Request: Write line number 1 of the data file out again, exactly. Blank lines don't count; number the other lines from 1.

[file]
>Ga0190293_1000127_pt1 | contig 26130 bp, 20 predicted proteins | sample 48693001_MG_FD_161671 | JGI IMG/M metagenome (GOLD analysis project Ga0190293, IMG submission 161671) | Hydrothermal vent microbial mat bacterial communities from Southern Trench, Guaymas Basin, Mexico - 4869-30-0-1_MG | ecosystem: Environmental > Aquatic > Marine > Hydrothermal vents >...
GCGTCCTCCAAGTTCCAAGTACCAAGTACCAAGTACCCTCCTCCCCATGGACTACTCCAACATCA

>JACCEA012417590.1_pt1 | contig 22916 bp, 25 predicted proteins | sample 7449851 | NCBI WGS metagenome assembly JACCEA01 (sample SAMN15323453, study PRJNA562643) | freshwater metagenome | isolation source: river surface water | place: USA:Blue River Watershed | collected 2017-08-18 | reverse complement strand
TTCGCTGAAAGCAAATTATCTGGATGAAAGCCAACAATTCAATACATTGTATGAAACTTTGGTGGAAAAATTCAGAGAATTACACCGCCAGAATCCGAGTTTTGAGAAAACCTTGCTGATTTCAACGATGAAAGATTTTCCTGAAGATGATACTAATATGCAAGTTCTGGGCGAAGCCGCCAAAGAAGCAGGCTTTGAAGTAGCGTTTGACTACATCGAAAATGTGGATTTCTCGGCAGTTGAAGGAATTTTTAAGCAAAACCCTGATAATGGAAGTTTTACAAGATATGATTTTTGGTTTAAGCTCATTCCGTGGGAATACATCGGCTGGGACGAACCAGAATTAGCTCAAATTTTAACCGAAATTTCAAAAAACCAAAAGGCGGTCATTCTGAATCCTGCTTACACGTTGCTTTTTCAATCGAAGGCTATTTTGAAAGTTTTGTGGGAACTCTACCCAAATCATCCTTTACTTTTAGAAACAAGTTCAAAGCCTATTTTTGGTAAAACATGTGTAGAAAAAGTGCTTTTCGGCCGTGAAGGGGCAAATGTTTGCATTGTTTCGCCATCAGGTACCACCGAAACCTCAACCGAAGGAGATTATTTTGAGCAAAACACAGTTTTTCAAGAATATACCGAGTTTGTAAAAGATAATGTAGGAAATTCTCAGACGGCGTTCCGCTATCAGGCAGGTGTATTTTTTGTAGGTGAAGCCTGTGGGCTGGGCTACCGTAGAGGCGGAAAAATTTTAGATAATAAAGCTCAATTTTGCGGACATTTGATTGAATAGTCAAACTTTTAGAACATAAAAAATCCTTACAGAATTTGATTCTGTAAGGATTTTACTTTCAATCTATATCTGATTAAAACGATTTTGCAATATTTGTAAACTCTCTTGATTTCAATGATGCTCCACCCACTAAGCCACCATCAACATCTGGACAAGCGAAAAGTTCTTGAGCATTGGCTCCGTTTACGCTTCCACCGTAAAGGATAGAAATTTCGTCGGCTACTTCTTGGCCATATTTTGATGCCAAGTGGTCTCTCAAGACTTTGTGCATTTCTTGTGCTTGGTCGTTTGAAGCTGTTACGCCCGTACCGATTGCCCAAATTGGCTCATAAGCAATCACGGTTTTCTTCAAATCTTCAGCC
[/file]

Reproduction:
>Ga0190293_1000127_pt1 | contig 26130 bp, 20 predicted proteins | sample 48693001_MG_FD_161671 | JGI IMG/M metagenome (GOLD analysis project Ga0190293, IMG submission 161671) | Hydrothermal vent microbial mat bacterial communities from Southern Trench, Guaymas Basin, Mexico - 4869-30-0-1_MG | ecosystem: Environmental > Aquatic > Marine > Hydrothermal vents >...